Brain metastasis is one of the chief causes of mortality in breast cancer patients, but the mechanisms that drive this process remain poorly understood. Here, we report that brain metastatic cells expressing high levels of c-Met promote the metastatic process via inflammatory cytokine upregulation and vascular reprogramming. Activated c-Met signaling promoted adhesion of tumor cells to brain endothelial cells and enhanced neovascularization by inducing the secretion of IL8 and CXCL1. Additionally, stimulation of IL1β secretion by activation of c-Met induced tumor-associated astrocytes to secrete the c-Met ligand HGF. Thus, a feed-forward mechanism of cytokine release initiated and sustained by c-Met fed a vicious cycle that generated a favorable microenvironment for metastatic cells. Reinforcing our results, we found that pterostilbene, a compound that penetrates the blood-brain barrier, could suppress brain metastasis by targeting c-Met signaling. These findings suggest a potential utility of this natural compound for chemoprevention. Cancer Res; 76(17); 4970-80. ©2016 AACR.
©2016 American Association for Cancer Research.
Oncotarget. 2016 Nov 8;7(45):73200-73215. doi: 10.18632/oncotarget.12298.
Case-specific potentiation of glioblastoma drugs by pterostilbene.
Schmidt L1, Baskaran S1, Johansson P1, Padhan N1, Matuszewski D2, Green LC3, Elfineh L1, Wee S4, Häggblad M5, Martens U5, Westermark B1, Forsberg-Nilsson K1, Uhrbom L1, Claesson-Welsh L1, Andäng M4, Sintorn IM2, Lundgren B5, Lönnstedt I1, Krona C1, Nelander S1.
Glioblastoma multiforme (GBM, astrocytoma grade IV) is the most common malignant primary brain tumor in adults. Addressing the shortage of effective treatment options for this cancer, we explored repurposing of existing drugs into combinations with potent activity against GBM cells. We report that the phytoalexin pterostilbene is a potentiator of two drugs with previously reported anti-GBM activity, the EGFR inhibitor gefitinib and the antidepressant sertraline. Combinations of either of these two compounds with pterostilbene suppress cell growth, viability, sphere formation and inhibit migration in tumor GBM cell (GC) cultures. The potentiating effect of pterostilbene was observed to a varying degree across a panel of 41 patient-derived GCs, and correlated in a case specific manner with the presence of missense mutation of EGFR and PIK3CA and a focal deletion of the chromosomal region 1p32. We identify pterostilbene-induced cell cycle arrest, synergistic inhibition of MAPK activity and induction of Thioredoxin interacting protein (TXNIP) as possible mechanisms behind pterostilbene’s effect. Our results highlight a nontoxic stilbenoid compound as a modulator of anticancer drug response, and indicate that pterostilbene might be used to modulate two anticancer compounds in well-defined sets of GBM patients.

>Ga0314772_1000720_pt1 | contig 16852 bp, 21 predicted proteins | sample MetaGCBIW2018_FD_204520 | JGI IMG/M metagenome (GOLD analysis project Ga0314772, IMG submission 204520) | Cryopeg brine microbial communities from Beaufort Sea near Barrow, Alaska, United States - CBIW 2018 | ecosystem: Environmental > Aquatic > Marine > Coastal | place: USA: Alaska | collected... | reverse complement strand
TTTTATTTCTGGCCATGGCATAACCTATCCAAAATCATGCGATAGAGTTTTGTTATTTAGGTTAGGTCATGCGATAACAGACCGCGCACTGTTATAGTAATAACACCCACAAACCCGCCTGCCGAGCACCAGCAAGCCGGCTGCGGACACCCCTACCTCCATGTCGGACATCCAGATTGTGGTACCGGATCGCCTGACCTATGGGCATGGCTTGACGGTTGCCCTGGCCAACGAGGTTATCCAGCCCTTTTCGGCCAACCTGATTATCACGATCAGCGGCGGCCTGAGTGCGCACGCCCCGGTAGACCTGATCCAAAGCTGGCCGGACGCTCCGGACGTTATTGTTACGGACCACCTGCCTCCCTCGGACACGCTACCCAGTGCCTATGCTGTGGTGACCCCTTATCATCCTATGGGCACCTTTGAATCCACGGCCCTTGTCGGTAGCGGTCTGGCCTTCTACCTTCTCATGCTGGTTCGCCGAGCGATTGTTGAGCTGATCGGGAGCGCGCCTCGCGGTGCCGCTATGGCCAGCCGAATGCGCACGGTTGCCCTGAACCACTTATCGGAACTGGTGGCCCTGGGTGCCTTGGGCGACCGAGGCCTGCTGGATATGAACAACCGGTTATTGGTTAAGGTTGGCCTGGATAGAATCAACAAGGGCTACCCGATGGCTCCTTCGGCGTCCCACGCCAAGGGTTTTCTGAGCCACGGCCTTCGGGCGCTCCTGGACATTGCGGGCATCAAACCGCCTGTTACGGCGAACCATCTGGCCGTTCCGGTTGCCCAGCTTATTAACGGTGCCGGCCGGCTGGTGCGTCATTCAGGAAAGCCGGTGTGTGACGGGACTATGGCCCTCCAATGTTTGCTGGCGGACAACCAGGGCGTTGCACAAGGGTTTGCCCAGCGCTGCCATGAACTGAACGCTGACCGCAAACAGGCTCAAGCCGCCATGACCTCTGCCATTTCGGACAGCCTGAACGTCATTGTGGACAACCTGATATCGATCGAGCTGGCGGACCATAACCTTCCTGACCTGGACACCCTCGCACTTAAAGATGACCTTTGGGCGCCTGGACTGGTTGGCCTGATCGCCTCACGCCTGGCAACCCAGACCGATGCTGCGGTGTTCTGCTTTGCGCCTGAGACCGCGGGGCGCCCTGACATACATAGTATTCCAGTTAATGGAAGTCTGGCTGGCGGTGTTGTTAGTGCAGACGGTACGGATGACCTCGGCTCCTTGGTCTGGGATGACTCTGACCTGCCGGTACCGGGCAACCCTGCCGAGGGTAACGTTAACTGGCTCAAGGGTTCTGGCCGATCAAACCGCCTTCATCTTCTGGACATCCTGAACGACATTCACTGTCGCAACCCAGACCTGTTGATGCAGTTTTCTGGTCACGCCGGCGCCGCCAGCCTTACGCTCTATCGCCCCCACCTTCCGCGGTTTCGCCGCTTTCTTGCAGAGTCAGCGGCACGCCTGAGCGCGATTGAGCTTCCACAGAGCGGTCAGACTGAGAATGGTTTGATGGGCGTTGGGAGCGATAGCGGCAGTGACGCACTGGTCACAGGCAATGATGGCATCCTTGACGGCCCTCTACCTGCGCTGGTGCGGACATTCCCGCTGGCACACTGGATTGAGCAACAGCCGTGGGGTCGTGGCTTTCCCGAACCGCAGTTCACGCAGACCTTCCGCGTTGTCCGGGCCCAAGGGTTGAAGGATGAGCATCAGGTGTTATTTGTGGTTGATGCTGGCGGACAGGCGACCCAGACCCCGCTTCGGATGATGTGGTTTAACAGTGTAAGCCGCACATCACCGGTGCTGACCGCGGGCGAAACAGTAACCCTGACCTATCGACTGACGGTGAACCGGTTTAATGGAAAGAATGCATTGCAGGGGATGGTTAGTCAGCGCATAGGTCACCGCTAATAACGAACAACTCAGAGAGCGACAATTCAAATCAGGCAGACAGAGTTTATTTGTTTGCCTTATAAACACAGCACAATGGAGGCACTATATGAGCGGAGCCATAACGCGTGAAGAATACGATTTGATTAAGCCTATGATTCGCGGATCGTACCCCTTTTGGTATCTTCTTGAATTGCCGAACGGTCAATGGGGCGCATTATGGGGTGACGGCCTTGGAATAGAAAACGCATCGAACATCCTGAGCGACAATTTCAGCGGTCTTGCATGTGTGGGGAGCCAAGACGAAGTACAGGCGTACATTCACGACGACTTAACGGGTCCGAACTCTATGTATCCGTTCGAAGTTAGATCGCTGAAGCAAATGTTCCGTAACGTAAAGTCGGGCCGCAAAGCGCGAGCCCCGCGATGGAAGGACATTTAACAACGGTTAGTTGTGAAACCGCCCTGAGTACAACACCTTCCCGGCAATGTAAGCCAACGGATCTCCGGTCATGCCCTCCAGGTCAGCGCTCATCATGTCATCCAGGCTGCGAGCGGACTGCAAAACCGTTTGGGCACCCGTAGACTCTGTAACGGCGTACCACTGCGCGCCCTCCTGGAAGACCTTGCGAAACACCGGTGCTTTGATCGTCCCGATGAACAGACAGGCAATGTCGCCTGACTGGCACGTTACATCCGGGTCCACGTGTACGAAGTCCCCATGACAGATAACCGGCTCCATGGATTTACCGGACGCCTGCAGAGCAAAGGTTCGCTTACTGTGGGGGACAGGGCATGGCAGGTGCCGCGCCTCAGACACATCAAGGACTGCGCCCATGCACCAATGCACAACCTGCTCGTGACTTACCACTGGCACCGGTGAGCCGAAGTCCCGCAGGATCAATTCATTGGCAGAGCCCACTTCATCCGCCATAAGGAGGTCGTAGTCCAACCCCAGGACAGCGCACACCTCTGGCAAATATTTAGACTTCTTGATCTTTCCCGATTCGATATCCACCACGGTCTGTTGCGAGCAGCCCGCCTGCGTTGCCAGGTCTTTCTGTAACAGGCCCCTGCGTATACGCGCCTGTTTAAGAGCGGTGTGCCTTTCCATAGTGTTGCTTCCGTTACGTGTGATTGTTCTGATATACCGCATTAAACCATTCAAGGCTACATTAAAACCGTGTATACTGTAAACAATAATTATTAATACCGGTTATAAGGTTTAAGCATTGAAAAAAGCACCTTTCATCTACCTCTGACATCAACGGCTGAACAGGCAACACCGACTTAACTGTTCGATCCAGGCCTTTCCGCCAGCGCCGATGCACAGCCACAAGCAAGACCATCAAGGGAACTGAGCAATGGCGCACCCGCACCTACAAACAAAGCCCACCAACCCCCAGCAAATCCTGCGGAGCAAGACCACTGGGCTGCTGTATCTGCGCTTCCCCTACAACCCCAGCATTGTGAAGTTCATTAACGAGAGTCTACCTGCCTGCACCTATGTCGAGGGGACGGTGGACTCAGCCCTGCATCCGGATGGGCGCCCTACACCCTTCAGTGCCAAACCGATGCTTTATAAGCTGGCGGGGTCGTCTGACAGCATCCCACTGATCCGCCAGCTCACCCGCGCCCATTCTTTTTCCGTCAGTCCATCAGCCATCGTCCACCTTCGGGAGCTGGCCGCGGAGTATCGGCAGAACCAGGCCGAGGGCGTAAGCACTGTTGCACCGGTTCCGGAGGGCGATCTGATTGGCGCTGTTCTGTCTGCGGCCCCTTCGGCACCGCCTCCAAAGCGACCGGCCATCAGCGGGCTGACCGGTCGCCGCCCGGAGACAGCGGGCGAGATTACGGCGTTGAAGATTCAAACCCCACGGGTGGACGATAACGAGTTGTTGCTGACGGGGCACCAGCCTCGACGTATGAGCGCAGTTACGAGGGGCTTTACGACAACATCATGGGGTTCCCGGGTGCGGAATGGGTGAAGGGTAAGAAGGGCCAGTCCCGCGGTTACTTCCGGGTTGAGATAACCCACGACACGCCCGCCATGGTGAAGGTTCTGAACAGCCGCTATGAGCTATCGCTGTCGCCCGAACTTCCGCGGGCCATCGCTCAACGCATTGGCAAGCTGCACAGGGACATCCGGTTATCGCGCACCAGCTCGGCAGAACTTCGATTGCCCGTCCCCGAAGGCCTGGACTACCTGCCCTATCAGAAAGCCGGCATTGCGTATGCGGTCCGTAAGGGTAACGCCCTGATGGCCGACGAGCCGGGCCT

cancer therapeutics; drug repurposing; glioblastoma; glioblastoma initiating cells; stilbenoids
Toxicol In Vitro. 2017 Sep;43:69-75. doi: 10.1016/j.tiv.2017.06.004. Epub 2017 Jun 6.
The effect of resveratrol, its naturally occurring derivatives and tannic acid on the induction of cell cycle arrest and apoptosis in rat C6 and human T98G glioma cell lines.
Resveratrol (3,5,4′-trihydroxy-trans-stilbene) is a potent chemopreventive and potentially cancer therapeutic agent. Since rapid metabolism limits resveratrol bioavailability, derivatives less prone to metabolic transformation are being sought and tested. We evaluated the effect of resveratrol, and its analogs (pterostilbene and 3,5,4′-trimethoxystilbene) along with tannic acid, on cell cycle and apoptosis in rat C6 and human T98G glioma cells. At concentration ranges both lower and higher than IC50 calculated based on MTT assay, all these polyphenols affected the cell cycle distribution. However, resveratrol and pterostilbene increased the percentage of the cells in S phase, while trimethoxystilbene (TMS) caused a massive accumulation of cells at the G2/M phase of the cell cycle. Tannic acid had no effect on cell cycle distribution in C6 cells, but increased the number of dead cells in both glioma cell lines. The ability to induce apoptosis by tannic acid and stilbenes was confirmed by phosphatidylserine externalization, the loss of mitochondrial membrane potential and the level of cleaved caspase-3. The apoptosis rate was most significantly increased by TMS and this was related to p53 induction. These results indicate that methoxylated stilbenes are efficient inhibitors of glioma cell proliferation and apoptosis inducers and might be considered adjuvants in glioma therapy.
Copyright © 2017. Published by Elsevier Ltd.
Apoptosis; Cell cycle; Human T98G glioblastoma cells; Rat C6 glioma cells; Stilbene derivatives; Tannic acid